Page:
Neil Armstrong took America to the moon on July 20, 1969 when the astronaut landed there in Apollo 11 with “Buzz” Aldrin and famously declared “one small step for man, one giant leap for mankind.” Roger Ailes describes the historic communication from space:
“I was in the Oval Office when Neil Armstrong landed on the moon because I was called in to coordinate the coverage,” Ailes recalls. “I got to thinking, We have a feed from the moon. We’ve got a feed from the Earth. I can set up the first interplanetary shot in history.”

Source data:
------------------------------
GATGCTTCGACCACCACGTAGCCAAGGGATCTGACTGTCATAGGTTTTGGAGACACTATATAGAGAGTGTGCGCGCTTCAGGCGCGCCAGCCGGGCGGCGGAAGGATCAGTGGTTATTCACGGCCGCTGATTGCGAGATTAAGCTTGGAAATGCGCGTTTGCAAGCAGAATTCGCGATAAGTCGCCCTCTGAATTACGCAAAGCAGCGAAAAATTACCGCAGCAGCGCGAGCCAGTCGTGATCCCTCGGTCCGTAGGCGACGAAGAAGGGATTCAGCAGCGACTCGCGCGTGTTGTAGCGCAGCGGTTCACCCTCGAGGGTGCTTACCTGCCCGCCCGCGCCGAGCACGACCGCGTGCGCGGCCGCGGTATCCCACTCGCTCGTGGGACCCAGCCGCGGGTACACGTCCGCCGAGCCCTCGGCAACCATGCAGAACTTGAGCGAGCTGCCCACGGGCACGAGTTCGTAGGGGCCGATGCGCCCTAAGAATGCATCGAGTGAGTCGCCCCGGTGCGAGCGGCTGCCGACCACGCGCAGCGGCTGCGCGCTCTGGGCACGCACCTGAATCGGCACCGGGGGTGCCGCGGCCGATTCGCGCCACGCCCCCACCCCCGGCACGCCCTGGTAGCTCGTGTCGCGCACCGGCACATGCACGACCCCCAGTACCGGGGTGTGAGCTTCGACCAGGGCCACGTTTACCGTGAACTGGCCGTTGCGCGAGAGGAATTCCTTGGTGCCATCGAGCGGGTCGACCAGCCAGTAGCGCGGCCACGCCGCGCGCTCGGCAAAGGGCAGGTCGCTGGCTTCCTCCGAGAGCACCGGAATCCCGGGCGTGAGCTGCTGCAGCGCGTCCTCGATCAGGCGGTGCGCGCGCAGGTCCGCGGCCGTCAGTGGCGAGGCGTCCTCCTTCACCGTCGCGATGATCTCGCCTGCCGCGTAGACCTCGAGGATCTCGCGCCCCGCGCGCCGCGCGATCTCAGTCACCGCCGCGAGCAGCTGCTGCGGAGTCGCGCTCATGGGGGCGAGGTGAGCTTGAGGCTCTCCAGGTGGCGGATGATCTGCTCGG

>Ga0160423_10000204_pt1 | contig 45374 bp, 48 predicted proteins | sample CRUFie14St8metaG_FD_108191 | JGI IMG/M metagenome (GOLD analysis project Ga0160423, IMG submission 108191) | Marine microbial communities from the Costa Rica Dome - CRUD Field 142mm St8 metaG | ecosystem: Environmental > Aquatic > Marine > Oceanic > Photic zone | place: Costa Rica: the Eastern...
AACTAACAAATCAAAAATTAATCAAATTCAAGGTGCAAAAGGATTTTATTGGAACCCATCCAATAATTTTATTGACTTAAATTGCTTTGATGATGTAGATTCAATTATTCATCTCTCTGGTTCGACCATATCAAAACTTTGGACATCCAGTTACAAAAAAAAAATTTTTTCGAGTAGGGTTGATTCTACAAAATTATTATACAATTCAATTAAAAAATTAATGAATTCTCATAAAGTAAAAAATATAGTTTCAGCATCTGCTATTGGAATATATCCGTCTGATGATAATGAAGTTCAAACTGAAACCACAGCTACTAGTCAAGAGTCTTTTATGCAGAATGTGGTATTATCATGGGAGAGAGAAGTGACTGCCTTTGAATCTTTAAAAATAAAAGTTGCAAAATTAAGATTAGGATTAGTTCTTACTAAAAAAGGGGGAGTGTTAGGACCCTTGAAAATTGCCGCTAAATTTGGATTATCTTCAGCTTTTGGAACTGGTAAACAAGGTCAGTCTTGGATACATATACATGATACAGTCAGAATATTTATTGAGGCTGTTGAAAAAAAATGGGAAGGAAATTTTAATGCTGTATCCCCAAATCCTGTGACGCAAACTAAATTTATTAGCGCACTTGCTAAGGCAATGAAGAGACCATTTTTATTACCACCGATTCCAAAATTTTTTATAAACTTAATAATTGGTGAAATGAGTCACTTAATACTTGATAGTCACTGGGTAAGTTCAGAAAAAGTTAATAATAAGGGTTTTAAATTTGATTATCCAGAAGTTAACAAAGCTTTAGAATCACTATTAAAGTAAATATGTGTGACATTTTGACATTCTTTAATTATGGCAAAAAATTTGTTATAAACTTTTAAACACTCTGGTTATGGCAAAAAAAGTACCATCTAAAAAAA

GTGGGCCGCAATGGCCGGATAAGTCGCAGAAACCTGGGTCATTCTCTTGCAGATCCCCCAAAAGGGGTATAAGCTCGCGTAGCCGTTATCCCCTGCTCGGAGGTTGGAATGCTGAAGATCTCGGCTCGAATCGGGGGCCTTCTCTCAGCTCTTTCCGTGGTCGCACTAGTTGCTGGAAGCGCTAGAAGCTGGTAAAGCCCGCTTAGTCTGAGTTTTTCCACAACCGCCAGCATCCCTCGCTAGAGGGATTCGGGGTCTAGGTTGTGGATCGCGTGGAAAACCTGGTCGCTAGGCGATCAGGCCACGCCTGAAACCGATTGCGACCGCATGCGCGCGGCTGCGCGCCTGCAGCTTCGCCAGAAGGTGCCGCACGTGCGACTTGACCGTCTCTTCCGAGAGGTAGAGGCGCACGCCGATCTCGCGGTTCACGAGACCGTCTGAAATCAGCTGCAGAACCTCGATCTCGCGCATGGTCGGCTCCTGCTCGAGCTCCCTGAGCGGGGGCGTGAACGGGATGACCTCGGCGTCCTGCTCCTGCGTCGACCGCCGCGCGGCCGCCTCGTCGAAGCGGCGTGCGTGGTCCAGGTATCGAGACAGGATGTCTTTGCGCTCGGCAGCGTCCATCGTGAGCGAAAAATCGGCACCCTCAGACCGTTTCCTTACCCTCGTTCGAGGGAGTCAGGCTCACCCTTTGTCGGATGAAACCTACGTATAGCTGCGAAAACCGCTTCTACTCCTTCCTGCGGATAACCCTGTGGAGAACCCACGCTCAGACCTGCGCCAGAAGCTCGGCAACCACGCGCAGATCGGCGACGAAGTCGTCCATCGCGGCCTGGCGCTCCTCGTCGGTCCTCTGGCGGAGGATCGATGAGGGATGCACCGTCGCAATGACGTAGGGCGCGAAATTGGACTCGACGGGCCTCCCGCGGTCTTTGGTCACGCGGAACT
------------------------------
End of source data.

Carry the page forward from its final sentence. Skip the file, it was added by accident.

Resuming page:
The split screen solution made broadcast history. The following day, the moon landing rose on the country’s front pages and again on the 40th anniversary in 2009. A selection of those pages appears below (some cropped), along with Sunday’s front pages honoring Armstrong, who died Saturday at the age of 82. || Related: In TV coverage, “his death was like his life: strangely muted” (AP) | The best design decisions & worst mistakes on Armstrong front pages (Charles Apple) | People tweet memories of moon landing (Sarah Stokely/Neal Mann) | Photos to use (and avoid) for Sunday front pages featuring Neil Armstrong (Charles Apple) | Nixon speechwriter William Safire had a eulogy prepared in 1969, in case of a space disaster (via Jim Roberts) || Correction: This post originally stated that Michael Collins, who was also on the Apollo 11 mission, landed on the moon. He did not. Collins remained in orbit.